Unisa has confirmed that a number of its exams have been postponed due to problems with its online examination system.
Examinations are being conducted online due to the COVID-19 pandemic and the national lockdown implemented to curb the spread of the coronavirus.
Last week, Unisa students reported that they were unable to submit exams using the university’s online system.
One student told MyBroadband that they were presented with a 503 Server Error, which usually refers to a web server being too busy to handle the user’s request.
Another student told the City Press that the system displays an error message which said it could not support the number of students trying to submit their exam scripts and download the question papers simultaneously.
This resulted in many students being unable to submit exam scripts for certain courses, as there was no other way for these students to submit their work.
Unisa told MyBroadband that the examinations for “a few modules” had to be rescheduled due to the capacity issues experienced by the university’s servers.
“The examinations for few modules were postponed,” the university said.
“The rescheduling of these modules to later dates (which will still fall within the current examination period) was essentially to improve the system’s performance.”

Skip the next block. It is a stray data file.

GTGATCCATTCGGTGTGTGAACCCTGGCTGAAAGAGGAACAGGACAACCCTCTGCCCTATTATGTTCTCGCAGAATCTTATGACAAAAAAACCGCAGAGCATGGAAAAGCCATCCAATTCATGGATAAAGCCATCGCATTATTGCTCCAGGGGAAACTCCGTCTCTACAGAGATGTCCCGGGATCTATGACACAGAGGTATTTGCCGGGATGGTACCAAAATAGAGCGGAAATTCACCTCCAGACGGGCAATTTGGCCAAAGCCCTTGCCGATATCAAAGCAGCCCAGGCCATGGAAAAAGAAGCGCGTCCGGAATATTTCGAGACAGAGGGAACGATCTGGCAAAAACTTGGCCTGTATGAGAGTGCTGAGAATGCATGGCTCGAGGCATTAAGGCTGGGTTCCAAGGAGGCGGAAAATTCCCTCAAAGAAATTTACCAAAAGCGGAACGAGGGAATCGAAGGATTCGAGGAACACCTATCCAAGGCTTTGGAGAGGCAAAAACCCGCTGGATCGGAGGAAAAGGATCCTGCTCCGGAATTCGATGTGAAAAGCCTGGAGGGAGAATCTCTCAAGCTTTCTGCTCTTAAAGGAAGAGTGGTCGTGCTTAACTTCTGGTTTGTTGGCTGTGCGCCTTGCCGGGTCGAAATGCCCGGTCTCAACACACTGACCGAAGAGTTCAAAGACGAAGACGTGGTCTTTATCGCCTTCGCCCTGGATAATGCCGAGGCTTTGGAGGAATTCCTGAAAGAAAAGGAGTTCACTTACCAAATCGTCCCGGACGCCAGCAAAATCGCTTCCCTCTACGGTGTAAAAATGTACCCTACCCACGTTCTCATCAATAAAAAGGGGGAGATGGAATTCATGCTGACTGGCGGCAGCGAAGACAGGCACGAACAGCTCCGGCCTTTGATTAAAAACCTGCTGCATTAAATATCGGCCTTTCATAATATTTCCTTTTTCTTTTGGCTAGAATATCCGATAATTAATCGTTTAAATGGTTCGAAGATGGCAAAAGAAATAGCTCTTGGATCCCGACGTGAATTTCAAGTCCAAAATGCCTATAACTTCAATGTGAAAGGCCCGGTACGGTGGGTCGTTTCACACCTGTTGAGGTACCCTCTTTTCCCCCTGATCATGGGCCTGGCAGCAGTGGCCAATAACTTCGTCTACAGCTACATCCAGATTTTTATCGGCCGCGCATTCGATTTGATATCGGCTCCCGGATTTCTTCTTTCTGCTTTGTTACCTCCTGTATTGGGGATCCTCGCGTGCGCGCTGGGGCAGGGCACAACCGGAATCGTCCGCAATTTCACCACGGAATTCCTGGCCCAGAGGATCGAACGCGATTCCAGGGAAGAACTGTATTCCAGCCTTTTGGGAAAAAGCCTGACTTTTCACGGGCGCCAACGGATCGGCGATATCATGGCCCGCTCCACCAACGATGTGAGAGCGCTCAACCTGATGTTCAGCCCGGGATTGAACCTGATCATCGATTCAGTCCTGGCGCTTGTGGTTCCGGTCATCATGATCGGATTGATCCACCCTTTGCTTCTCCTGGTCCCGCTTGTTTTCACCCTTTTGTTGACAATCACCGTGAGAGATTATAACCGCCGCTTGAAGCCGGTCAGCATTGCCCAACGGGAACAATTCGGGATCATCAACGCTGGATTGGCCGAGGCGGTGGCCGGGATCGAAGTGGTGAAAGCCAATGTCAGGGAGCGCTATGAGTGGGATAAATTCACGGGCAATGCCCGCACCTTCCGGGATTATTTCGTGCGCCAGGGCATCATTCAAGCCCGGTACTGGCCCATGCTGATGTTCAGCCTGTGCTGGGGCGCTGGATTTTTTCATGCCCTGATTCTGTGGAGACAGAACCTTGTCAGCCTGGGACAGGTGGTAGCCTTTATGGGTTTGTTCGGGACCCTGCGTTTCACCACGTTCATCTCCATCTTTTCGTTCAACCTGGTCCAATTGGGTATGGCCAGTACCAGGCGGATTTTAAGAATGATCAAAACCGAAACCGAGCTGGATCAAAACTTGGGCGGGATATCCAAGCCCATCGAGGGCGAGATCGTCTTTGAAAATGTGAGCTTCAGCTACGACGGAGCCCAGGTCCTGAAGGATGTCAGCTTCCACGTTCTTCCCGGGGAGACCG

“SMSs were sent out to inform affected students of changes made to the timetable and they are aware of their new examination dates,” Unisa added.
Unisa stated that two examination days (27 and 28 May) were affected, with a number of modules being rescheduled to the consecutive Saturdays (30 May, 6 June, and 13 June).
Traffic volumes cause strain
Unisa said that while it has experience processing a large number of exams, these are usually spread out over a larger period of time.
“It should be appreciated that during the first semester more than 2.9 million formative assessments were processed on one of our platforms and an additional 11 million on another,” Unisa said.
“The university has experience of processing such huge numbers without any challenges because they are usually spread over a period of time.”
“For summative online assessments, the period required to complete the assessments is much shorter and, therefore, the system is expected to experience increased strain as a result of the high traffic and volumes,” it added.
The university added that it was working tirelessly to resolve all the problems concerning its online systems.
“The capacity of the systems has been expanded, large volume modules have been rescheduled to off-peak periods, and alternative systems have been developed to accommodate large files and high volumes,” Unisa said.
“Timely interventions made by the university ensured that the subsequent exams proceeded with minimum disruptions.”
It added that these changes should allow it to continue with its online examinations as planned.
Unisa students have been provided with guides that clearly outline the online submission process and, for large modules, they have been given an alternative method of submitting their files.